Bosnia and Herzegovina

Bosnia and Herzegovina is heavily affected by anti-personnel mines and also has a problem with cluster munition remnants

Cluster Munition Remnants

Anti-Personnel Mines
  • Article 4 deadline

    1 March 2021

  • Performance

    Average

Performance Criterion Score
Understanding of contamination (20% of overall score) 5
National ownership and programme management (10% of overall score) 7
Gender (10% of overall score) 6
Information management and reporting (10% of overall score) 6
Planning and tasking (10% of overall score) 6
Land release system (20% of overall score) 6
Land release outputs and Article 4 compliance (20% of overall score) 5
Performance score 5.7

Key Developments

In 2018, Bosnia and Herzegovina (BiH) finalised a new national mine action strategy for 2018–25, which was subsequently adopted in January 2019. While the new strategy addresses all contamination, including cluster munition remnants (CMR), BiH has still to elaborate a plan and associated timeframe for completion of CMR clearance. Norwegian People’s Aid (NPA), however, reported having a strategy in place to release CMR-contaminated areas together with the BiH Armed Forces and the entity Civil Protections. But CMR clearance output in 2018 was small, as in previous years, putting into serious doubt whether BiH will meet its March 2021 Convention on Cluster Munitions (CCM) Article 4 clearance deadline.


Recommendations for Action

  • BiH should accelerate clearance of CMR immediately to fulfil its CCM Article 4 obligations in advance of its treaty deadline.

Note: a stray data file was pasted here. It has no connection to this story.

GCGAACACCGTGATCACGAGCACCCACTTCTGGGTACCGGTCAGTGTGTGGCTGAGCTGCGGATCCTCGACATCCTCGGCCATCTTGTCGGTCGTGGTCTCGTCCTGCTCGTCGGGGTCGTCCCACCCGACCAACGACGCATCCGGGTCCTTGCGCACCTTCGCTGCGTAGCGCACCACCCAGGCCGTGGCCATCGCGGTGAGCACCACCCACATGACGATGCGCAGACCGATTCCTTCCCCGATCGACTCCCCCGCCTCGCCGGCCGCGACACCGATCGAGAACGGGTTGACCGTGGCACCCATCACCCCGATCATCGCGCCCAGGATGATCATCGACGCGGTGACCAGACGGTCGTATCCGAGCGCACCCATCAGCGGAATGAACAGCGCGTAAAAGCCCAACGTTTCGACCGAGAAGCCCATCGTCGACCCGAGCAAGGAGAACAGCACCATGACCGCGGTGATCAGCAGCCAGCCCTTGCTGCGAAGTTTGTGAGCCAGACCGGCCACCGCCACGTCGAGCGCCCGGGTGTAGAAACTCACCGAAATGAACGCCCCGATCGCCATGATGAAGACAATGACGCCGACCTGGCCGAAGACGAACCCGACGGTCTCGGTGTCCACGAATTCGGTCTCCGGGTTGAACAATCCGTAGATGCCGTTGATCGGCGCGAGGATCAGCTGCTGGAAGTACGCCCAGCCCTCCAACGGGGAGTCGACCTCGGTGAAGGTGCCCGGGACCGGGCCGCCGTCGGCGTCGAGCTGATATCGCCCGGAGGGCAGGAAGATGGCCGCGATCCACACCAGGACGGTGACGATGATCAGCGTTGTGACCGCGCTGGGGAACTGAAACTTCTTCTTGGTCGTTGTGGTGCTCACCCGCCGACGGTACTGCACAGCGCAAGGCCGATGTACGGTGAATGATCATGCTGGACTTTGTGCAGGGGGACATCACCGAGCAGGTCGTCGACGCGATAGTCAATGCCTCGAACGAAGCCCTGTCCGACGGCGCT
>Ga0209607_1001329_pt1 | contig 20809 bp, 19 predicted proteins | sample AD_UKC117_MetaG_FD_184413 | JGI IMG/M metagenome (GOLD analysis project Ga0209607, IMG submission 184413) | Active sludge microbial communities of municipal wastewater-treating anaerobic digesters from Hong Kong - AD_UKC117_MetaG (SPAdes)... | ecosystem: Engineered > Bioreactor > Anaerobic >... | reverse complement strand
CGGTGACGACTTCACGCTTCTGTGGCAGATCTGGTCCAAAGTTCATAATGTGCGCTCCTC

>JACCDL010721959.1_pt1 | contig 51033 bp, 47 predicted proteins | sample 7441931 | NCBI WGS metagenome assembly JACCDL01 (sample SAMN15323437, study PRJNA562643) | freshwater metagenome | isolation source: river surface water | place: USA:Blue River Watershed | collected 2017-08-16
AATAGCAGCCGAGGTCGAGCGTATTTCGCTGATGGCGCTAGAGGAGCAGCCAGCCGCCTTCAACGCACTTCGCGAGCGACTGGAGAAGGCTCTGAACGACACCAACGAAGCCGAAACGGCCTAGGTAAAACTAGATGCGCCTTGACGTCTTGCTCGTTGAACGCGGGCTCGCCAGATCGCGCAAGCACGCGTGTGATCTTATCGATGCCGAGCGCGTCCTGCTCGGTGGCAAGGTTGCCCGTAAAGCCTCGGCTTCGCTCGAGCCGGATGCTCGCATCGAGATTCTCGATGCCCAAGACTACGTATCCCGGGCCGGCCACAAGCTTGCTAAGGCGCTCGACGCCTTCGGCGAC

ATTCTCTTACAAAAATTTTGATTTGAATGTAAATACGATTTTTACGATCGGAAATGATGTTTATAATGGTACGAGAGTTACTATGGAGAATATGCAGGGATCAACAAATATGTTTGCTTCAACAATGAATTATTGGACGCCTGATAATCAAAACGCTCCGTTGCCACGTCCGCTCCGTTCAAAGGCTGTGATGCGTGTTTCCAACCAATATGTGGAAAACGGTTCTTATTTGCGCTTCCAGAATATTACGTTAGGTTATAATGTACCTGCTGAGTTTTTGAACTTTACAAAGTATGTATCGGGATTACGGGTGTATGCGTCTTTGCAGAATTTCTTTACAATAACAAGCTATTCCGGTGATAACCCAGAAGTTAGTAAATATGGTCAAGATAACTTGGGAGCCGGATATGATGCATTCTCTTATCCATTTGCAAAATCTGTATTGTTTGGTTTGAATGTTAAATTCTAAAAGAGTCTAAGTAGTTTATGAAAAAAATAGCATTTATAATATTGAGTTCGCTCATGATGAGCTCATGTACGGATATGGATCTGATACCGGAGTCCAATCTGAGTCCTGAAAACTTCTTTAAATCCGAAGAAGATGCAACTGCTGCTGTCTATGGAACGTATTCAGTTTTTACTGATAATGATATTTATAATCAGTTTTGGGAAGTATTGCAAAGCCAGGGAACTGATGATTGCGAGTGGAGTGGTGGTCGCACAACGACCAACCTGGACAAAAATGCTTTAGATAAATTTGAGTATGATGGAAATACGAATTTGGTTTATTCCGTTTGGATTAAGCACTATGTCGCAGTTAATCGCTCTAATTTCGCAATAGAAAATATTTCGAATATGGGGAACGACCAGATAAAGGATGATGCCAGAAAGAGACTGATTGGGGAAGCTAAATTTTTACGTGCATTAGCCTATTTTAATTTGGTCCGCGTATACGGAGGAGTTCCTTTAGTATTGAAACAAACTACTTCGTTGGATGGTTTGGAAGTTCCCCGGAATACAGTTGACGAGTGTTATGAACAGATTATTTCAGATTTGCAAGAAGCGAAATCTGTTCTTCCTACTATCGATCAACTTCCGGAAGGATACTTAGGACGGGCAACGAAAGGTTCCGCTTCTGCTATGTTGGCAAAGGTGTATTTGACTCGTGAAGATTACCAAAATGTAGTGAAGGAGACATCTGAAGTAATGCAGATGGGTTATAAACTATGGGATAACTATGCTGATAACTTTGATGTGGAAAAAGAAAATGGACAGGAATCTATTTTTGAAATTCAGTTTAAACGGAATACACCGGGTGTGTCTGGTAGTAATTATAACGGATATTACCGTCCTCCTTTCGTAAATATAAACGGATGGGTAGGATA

• BiH should adopt, without further delay, the amended demining law drafted in 2017.

  • In both its CCM reporting and strategic planning, the Bosnia and Herzegovina Mine Action Centre (BHMAC) should clearly separate out contamination resulting from the use of individual submunitions fired from modified rifles from that resulting from the ordinary use of cluster munitions. The former do not fall within the definition of a cluster munition covered by the CCM, and, as such, are not governed by the treaty clearance obligations.

  • BHMAC should report more accurately and consistently on the extent of CMR contamination, including using the classification of suspected hazardous area (SHA) and confirmed hazardous area (CHA) in a manner consistent with the International Mine Action Standards (IMAS).

  • BiH should implement the recommendations of both the 2015 United Nations Development Programme (UNDP) Mine Action Governance and Management Assessment, and the 2016 performance audit report of the Audit Office of the Institutions of BiH.1 In particular, BiH should continue reforming and strengthening the governance and management of the mine action programme.

  • BHMAC should ensure that sufficient clearance capacity is deployed, taking into consideration all organisations accredited to conduct CMR clearance, to enable BiH to complete clearance by its deadline of March 2021.

  • BHMAC should strive to improve better gender balance in the sector, at the least by meeting the target of 40% female staff set by the 2003 Law on Gender Equality.

     


Download the full 2019 report for Bosnia and Herzegovina

Click here to download the "Clearing Cluster Munition Remnants 2019" report for Bosnia and Herzegovina.